This giant silver golf ball was opened October 1, 1982 and it took 26 months and 40,800 hours to build. Apparently it is two spheres, a mostly complete top sphere and a second sphere hung on the bottom. The skin panels and the skeleton have space between them for maintenance. Rain is collected with pipes on the triangular panels and channeled to the World Showcase Lagoon nearby.
And do you know what Epcot means? Experimental Prototype Community of Tomorrow. You learn something every day.
What are geodesic domes? Where did they come from?
My head hurts. I spent the past twenty minutes or so reading through the math behind geodesic domes. Links are at the bottom of this article for those curious or brave enough. In general terms, a geodesic dome is a structure with triangular panels organized to distribute the weight of the structure across all panels. With traditional wooden frame buildings, the weight of the roof is distributed on to the walls and the cross beams that connect the walls. Geodesic structures, in theory, are more sturdy. The shape of triangles used in a geodesic building are derived mathematically. The basic shape is an icosahedron. Okay, I’ll stop. But, as you’ll see, real life geodesic dome panels usually are triangles and a pentagram-like triangle, much simpler geometric forms.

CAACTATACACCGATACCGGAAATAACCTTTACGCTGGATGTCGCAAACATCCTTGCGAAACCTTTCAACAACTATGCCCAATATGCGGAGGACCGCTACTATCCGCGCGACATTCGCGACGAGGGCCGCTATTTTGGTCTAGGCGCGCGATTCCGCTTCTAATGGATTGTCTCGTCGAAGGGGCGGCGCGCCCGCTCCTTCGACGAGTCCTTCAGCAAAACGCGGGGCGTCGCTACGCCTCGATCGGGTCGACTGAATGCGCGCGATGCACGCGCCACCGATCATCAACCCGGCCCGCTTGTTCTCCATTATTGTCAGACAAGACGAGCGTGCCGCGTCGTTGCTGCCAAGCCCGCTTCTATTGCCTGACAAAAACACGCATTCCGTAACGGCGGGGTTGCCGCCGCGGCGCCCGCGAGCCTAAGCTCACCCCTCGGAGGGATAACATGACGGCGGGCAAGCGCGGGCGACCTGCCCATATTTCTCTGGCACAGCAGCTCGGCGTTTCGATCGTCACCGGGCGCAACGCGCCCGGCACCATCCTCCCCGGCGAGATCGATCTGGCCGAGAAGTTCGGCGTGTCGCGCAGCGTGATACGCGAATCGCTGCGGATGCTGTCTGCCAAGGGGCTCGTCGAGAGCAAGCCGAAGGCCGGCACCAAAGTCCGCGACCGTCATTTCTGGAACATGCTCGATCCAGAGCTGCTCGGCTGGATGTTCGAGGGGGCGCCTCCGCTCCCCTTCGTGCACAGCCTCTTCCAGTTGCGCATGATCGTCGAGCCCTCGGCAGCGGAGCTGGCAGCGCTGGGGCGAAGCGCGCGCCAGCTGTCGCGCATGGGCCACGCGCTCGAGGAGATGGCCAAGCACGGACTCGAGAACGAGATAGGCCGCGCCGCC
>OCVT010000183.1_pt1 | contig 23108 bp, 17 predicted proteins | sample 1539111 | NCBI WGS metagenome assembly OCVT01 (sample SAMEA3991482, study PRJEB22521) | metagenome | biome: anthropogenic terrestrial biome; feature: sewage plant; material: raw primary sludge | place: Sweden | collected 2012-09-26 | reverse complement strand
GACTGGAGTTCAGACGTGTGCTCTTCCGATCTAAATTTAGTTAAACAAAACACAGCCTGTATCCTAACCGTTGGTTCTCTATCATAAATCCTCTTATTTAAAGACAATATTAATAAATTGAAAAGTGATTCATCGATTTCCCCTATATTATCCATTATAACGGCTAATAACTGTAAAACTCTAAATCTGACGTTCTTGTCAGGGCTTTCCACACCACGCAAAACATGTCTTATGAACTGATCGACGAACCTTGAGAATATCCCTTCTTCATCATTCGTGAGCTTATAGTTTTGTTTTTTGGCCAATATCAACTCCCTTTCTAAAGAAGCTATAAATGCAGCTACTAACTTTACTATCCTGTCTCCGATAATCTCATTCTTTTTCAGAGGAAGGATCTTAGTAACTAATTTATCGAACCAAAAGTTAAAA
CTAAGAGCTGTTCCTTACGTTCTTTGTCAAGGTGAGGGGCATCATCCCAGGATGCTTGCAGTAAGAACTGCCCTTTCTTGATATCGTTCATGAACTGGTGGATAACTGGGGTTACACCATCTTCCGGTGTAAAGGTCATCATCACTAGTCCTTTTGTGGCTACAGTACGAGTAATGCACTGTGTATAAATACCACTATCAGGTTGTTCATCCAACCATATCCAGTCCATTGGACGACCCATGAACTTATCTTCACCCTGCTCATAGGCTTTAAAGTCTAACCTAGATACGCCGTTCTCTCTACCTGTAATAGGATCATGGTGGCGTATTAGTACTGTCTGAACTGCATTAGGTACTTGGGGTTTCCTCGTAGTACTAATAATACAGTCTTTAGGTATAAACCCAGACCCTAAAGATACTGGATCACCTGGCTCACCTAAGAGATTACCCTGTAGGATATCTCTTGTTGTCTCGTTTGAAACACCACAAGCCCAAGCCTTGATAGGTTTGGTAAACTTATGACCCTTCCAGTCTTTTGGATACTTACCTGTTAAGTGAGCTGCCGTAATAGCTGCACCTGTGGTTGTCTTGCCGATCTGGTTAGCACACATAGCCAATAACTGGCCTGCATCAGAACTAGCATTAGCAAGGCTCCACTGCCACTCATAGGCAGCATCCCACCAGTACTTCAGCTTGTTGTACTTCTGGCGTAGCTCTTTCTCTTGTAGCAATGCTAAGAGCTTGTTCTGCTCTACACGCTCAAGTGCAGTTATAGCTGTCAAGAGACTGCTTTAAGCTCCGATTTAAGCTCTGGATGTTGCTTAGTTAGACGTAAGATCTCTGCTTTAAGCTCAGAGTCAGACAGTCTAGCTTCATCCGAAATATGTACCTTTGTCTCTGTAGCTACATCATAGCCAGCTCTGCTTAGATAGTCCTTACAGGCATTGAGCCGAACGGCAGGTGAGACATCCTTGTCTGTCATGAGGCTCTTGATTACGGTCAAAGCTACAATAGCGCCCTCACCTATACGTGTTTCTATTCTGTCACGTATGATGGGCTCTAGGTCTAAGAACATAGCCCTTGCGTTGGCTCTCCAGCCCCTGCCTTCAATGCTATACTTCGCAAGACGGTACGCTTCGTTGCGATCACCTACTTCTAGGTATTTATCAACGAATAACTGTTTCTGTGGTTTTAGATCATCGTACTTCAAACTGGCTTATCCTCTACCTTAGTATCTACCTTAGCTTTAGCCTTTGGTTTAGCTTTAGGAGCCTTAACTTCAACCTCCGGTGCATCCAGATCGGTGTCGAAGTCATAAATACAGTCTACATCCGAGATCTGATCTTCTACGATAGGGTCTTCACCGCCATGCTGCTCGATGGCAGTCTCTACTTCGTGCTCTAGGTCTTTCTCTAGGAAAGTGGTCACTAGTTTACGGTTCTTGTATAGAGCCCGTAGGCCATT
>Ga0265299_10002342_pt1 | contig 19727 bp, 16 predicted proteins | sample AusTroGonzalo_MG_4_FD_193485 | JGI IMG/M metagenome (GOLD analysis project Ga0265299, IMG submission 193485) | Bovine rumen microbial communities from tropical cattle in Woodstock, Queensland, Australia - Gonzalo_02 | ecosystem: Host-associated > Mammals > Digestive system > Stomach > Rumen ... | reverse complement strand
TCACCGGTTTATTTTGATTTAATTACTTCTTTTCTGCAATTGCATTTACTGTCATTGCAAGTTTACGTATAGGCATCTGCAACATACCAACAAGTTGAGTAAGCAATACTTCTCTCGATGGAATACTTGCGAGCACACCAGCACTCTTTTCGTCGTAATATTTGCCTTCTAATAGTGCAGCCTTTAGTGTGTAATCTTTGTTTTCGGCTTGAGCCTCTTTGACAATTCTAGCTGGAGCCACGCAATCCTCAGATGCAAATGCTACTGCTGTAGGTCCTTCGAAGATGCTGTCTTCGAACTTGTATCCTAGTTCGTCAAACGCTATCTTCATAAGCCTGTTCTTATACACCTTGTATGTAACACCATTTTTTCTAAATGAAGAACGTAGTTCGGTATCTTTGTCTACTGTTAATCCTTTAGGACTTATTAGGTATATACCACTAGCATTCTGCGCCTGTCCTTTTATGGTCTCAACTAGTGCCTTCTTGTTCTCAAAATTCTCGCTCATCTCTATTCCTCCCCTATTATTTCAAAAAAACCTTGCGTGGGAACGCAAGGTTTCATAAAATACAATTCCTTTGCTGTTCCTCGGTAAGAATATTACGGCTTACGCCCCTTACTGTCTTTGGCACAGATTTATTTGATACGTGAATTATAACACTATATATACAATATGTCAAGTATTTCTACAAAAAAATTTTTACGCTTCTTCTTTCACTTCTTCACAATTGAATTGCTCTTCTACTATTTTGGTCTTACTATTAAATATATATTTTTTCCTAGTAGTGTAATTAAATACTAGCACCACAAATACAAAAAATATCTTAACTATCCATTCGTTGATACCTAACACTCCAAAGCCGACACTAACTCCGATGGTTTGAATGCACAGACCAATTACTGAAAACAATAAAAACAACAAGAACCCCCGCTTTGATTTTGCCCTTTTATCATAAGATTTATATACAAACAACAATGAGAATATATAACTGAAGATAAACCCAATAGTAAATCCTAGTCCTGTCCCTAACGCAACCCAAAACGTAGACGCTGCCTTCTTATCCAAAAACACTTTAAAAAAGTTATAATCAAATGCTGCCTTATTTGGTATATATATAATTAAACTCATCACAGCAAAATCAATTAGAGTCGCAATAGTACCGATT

The first geodesic structure was a home planetarium built in 1926 by Walther Bauersfeld and installed in Jena, Germany at the Carl Zeiss plant roof. Bauersfeld patented his idea. Shortly after World War II, in 1948 and 1949, Americans Buckminister “Bucky” Fuller and artist Ken Snelson worked on projects to distribute building weight across the structure. Fuller is credited with taking Bauersfeld’s dome and developing the mathematics needed to make the buildings simpler to design and build. Fuller’s first prototype dome was built in 1945 at Bennington College and the first complete “continuous tension — discontinuous compression” sphere was built in 1959 with help from students at the University of Oregon Architecture School. This led to wider use of geodesic domes, for example, at the 1964 World’s Fair in New York City. That building still stands, now used as the aviary for the Queens Zoo.